The digital divide must be addressed not only rural areas but also inner-city areas, as well, FCC Commissioner Geoffrey Starks told the Black is Tech Virtual Conference, last week. Access to the internet is part of the solution to issues of economic security and racial justice, he said.
Internet access in rural areas has received a lot of attention from the commission. While he understands that the rural broadband access problem is real, as an FCC Commissioner, Starks said his number one priority is addressing internet inequality, particularly as it impacts low-income communities and communities of color. Nearly three times the people who live in urban areas remain unconnected to broadband as those in rural areas. Additionally, according to Pew Research data, 34 percent of black people in America do not have a home broadband connection, much higher than whites.
“That [disparity] is why we need to solve the issue of affordability and expand the commission’s Lifeline and E-Rate programs that are designed to meet the connectivity needs of low-income households and students across the nation,” Starks said.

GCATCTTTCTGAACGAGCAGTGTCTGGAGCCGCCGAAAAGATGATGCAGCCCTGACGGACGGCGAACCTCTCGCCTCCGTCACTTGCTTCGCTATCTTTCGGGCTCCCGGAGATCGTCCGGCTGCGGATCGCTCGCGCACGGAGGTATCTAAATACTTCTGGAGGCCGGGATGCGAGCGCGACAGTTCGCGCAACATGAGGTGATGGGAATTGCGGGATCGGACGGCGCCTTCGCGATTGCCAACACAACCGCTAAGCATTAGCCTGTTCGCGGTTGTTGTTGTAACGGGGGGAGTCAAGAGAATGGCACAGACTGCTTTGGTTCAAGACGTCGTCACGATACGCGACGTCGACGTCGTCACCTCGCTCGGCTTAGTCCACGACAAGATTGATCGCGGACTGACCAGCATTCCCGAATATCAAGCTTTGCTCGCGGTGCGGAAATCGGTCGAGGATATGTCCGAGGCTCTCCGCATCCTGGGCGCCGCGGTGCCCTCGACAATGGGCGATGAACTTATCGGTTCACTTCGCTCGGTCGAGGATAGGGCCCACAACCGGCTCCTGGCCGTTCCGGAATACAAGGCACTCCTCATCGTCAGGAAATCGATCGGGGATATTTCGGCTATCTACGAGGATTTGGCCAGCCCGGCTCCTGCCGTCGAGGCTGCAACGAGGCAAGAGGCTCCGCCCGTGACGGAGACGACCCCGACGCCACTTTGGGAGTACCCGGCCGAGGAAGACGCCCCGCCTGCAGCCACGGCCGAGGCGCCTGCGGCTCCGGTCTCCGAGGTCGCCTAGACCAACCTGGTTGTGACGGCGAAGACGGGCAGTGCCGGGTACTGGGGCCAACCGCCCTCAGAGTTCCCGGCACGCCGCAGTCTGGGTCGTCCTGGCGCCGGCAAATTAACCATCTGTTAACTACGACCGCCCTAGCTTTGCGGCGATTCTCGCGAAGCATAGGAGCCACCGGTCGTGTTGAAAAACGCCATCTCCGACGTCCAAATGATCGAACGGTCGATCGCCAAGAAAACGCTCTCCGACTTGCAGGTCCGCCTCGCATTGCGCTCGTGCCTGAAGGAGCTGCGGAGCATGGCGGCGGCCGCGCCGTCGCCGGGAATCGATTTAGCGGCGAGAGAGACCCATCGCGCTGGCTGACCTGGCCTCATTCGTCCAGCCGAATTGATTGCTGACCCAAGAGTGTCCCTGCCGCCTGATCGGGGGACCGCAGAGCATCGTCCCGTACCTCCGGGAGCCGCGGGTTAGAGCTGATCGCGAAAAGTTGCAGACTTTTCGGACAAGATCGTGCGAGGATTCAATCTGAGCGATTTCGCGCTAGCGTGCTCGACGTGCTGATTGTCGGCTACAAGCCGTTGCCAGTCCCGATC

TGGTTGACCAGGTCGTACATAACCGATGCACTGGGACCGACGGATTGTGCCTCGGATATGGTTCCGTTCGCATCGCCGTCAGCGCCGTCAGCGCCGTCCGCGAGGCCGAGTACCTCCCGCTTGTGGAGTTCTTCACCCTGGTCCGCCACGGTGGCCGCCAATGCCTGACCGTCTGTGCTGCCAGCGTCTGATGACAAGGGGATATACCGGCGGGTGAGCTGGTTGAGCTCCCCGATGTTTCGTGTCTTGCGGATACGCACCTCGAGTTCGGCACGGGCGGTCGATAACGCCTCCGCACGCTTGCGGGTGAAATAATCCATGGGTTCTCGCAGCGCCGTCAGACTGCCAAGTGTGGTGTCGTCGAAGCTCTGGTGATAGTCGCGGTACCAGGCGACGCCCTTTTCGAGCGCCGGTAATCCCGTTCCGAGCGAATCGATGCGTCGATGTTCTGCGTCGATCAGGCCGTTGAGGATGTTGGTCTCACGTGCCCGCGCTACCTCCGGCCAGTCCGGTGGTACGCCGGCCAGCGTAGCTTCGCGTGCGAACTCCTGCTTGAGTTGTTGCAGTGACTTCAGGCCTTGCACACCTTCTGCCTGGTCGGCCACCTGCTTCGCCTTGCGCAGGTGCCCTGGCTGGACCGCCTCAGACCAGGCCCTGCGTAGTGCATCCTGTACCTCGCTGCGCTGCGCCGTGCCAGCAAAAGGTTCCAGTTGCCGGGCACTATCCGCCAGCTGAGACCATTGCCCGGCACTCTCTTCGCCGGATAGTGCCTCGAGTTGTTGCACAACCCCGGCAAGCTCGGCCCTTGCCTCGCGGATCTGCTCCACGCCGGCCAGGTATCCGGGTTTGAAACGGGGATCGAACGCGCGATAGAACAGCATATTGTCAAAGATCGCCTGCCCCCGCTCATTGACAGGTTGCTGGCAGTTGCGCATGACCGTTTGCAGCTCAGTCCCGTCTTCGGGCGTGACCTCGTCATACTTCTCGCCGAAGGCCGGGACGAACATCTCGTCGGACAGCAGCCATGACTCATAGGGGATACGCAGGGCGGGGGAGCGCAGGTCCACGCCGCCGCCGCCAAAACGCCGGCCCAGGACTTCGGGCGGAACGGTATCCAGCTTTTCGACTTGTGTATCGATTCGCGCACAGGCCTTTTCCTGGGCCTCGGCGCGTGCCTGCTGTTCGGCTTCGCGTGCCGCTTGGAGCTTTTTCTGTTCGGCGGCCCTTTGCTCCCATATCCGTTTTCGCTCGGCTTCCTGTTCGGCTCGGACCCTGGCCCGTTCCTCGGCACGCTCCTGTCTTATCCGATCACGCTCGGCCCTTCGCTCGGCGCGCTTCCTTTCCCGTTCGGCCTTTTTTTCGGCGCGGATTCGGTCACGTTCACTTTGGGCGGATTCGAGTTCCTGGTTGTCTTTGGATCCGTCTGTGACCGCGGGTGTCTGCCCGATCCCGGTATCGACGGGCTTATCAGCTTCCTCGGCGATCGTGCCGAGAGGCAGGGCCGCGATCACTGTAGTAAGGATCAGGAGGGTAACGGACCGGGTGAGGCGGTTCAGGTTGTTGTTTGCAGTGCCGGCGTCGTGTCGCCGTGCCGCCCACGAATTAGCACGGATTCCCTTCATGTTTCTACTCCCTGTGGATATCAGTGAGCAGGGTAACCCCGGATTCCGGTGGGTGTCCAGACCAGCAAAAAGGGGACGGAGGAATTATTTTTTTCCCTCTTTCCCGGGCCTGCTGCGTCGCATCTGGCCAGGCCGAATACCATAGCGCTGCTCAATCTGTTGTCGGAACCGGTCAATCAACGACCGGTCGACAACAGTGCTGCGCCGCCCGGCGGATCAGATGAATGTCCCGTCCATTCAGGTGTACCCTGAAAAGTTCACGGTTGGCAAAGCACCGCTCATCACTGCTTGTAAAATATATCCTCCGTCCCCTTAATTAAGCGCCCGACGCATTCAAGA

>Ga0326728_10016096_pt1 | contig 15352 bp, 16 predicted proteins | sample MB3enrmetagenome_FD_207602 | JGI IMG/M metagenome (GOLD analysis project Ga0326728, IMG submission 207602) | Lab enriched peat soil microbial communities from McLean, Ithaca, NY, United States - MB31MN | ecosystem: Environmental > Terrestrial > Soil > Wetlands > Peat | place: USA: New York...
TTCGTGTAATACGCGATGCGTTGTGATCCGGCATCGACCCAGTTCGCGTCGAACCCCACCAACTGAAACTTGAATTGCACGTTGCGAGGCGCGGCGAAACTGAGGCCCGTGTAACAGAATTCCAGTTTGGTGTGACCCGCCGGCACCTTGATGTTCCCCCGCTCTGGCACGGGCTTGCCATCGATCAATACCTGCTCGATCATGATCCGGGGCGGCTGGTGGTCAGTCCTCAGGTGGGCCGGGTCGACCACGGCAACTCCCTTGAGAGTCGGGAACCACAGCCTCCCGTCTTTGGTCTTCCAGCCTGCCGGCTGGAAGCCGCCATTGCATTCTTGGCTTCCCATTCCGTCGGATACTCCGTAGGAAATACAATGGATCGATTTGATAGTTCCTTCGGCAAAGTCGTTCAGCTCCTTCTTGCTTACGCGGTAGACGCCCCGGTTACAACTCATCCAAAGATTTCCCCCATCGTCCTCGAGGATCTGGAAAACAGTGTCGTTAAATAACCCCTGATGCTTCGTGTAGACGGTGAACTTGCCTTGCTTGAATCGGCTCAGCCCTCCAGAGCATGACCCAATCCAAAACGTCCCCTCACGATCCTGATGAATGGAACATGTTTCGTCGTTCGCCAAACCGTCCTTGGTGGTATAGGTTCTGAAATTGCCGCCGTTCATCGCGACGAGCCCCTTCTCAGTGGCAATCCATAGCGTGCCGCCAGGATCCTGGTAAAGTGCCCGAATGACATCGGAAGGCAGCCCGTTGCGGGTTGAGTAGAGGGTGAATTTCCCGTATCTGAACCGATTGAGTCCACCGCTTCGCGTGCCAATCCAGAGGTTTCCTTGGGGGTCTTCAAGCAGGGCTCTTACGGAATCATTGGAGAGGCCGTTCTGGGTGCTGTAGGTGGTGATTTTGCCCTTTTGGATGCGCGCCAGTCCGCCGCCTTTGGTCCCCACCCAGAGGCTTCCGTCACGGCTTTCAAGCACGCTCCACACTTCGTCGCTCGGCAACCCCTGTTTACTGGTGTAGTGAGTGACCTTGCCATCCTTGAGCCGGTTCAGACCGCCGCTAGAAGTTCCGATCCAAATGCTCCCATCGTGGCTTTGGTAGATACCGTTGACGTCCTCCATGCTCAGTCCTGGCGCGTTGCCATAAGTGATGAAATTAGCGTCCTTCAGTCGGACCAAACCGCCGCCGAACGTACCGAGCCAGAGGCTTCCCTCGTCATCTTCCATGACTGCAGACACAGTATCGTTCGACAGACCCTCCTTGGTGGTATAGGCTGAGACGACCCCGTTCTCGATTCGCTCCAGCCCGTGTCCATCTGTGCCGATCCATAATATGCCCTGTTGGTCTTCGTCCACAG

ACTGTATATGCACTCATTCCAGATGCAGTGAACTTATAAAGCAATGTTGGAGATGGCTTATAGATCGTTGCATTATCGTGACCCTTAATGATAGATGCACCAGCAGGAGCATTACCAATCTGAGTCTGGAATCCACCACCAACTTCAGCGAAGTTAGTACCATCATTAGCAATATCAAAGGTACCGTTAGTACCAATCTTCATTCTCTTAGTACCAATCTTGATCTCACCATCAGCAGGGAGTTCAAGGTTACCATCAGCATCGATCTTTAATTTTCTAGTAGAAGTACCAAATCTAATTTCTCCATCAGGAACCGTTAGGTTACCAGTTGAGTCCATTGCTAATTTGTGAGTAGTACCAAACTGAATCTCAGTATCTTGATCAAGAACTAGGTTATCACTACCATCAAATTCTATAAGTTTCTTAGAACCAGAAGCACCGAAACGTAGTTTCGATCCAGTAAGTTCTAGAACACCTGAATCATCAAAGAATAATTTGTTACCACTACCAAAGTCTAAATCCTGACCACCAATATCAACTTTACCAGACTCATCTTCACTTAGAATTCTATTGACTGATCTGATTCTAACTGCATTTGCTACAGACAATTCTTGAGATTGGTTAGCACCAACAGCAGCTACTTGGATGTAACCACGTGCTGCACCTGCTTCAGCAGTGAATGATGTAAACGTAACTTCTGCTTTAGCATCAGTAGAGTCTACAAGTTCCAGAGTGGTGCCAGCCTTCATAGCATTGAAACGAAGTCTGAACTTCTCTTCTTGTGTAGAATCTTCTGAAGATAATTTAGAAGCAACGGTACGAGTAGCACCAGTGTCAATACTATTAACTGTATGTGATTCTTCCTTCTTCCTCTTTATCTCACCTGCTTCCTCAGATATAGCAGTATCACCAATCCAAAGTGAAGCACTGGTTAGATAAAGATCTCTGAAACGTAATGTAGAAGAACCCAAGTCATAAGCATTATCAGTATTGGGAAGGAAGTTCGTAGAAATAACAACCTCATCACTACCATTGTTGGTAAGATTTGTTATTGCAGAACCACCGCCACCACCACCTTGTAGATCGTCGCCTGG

The reason Starks is focusing on the urban digital divide is the role it takes in allowing the success of current and future black innovators, giving them the opportunity to shape economic and social outcomes of education and training, which are critical to participation in the changing workforce.
“When we’re thinking about the future of work, for example, we know that black communities will be disproportionately impacted by increased automation and digitalization in the workforce,” Starks said. “We need to reskill and upskill people whose jobs will be replaced by technology or those who will increasingly need to work alongside technology. The future of our economy is dependent on how we treat our most vulnerable communities including those most susceptible to job displacement or disruption.
Starks discussed the need to combat the prevalence of crime, misinformation and voter suppression in black communities along with disparities in healthcare access.
“This is a significant push and pull in the digital space that demands our shared attention and advocacy,” Starks said. “We need engineers, policy advocates, and investors from black communities in decision-making positions in the technology sector because the understanding of inequities and the willingness to eradicate them is essential to the betterment of our society.”
Starks recently created the Early Career Staff Diversity Initiative at the FCC to diversify commission staff at the earliest stages of their careers and ultimately increase diversity in the communications sector overall.
“The technology space in this country must better reflect the diversity of our nation,” he said. “When we continue to push for seats at the table in what is arguably the most powerful sector in our society, we have the opportunity to change the social and economic fabric of black communities across America and the world.”